The Koch Snowflake is the one of the first, and simplest, of the fractals.

Starting with an equilateral triangle:

- Start at the first line and remove it.
- Set the step length by dividing the line length by 3.
- Set the angle to that of the line.
- Step forward.
- Rotate 60 degrees left.
- Step forward.
- Rotate 120 degrees right.
- Step forward.
- Rotate 60 degrees left.
- Step forward.

In total, we've added four new lines and increased the total length of the shape by 1/3. Repeat for the remaining lines and we have completed an iteration. Starting again on the new shape we can repeat the same steps for each of the new lines. As can be seen from the above animation, which only iterates 5 times, the complexity rapidly increases.

Technically this is not actually a Koch Snowflake as that is the shape we approach as we iterate. However, we would need to iterate an infinite number of times to generate a true Snowflake.

Iterating on a single line generates a Koch Curve. The Snowflake, starting from a triangle, is made of three curves.

The Koch Curve can be described by a Lindenmayer (L-) System. This is where we create a string and, each iteration, run a set of rules to replace characters in the string with others. Each character defines a drawing rule which we can follow to draw the shape after the iterations have completed.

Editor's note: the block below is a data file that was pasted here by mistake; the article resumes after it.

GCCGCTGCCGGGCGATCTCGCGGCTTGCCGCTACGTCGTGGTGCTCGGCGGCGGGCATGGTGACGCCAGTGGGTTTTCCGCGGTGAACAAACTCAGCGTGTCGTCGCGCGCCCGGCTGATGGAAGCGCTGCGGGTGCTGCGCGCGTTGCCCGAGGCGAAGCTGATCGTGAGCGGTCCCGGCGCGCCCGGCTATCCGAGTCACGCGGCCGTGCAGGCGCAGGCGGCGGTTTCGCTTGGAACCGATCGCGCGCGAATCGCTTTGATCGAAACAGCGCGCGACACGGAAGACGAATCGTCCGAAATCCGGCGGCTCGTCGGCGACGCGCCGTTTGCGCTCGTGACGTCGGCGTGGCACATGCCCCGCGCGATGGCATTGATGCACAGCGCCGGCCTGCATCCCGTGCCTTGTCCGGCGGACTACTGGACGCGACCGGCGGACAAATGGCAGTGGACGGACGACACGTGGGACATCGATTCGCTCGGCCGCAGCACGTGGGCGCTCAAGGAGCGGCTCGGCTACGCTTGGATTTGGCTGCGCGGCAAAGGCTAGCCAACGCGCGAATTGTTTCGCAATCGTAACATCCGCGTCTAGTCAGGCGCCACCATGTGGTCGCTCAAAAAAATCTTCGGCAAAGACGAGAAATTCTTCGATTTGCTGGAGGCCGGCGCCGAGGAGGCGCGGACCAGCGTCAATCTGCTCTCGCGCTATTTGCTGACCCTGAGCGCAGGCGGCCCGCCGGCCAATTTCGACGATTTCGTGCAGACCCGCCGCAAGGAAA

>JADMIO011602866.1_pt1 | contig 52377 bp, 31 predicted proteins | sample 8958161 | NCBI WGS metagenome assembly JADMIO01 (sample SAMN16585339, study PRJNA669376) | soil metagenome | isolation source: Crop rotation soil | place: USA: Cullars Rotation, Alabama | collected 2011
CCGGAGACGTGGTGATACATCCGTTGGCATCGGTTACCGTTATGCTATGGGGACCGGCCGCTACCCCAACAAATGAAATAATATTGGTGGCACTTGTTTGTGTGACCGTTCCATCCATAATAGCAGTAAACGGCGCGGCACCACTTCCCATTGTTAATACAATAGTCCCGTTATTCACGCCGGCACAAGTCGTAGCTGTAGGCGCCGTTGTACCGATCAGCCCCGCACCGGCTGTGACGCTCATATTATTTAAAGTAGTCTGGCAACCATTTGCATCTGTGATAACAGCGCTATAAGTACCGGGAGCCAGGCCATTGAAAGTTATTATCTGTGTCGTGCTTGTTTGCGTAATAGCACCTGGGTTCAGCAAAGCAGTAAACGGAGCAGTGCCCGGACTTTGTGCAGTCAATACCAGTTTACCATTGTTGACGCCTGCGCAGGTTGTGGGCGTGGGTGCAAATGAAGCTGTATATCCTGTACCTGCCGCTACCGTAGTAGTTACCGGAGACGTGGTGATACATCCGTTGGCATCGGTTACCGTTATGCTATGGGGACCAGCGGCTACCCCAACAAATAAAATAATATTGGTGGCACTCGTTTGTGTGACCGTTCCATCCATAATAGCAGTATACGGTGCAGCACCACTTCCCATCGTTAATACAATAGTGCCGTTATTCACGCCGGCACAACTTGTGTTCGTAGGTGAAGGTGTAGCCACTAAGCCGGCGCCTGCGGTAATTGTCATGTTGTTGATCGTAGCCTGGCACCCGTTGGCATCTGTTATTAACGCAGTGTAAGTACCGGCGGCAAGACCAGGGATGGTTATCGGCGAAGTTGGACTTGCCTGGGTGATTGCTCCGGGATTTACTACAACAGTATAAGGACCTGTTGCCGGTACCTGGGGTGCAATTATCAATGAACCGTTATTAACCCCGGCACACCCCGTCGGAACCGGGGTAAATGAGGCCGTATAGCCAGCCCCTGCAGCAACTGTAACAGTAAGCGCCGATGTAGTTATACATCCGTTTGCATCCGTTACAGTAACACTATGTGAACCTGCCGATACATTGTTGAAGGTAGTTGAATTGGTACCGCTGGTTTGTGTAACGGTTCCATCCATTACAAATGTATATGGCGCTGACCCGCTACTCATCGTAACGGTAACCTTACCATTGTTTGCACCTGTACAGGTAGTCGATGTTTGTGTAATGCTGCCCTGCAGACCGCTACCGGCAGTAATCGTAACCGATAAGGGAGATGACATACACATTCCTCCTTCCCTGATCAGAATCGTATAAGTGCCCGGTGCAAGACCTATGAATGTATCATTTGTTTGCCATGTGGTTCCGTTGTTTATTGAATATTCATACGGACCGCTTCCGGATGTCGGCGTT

F = Step Forward

+ = Rotate 60 degrees right

- = Rotate 60 degrees left

**Rules**

F → F-F++F-F

Starting with: F++F++F++

Our drawing instructions give us our starting triangle. Iterating, we increase the size of the string and generate more rules. Following them generate the animation above.

float stepLength = 256; string rule = "F-F++F-F"; Vector2 start = new Vector2(128, 128); protected override void Draw () { string axiom = "F++F++F++"; for (int i = 0; i < 5; i++) { axiom = Iterate(axiom); } int index = 0; Color[] colors = new Color[3]{Color.black, Color.red, Color.blue}; int length = axiom.Length; Vector2 currentPoint = start; float angle = 0; int colIndex = 0; while(index < axiom.Length) { char c = axiom[index]; if (c == 'F') { Vector2 newPoint = NewPoint(currentPoint, stepLength, angle); DrawLine (new Line(currentPoint, newPoint), colors[colIndex % 3]); colIndex++; currentPoint = newPoint; } else if (c == '-') { angle -= 60; } else if (c == '+') { angle += 60; } index++; } } string Iterate(string axiom) { Regex regex = new Regex("F"); stepLength /= 3; return regex.Replace(axiom, rule); } Vector2 NewPoint(Vector2 point, float step, float angle) { float radAngle = angle * Mathf.Deg2Rad; float x1 = (point.x + (step * Mathf.Cos(radAngle))); float y1 = (point.y + (step * Mathf.Sin(radAngle))); return new Vector2(x1, y1); }

Try modifying the above to generate new shapes. For example, replacing the '+' with '-' symbols in the starting axiom will create the equilateral triangle facing in the other direction and which starts a different pattern which will never exceed the bounds of the initial equilateral triangle.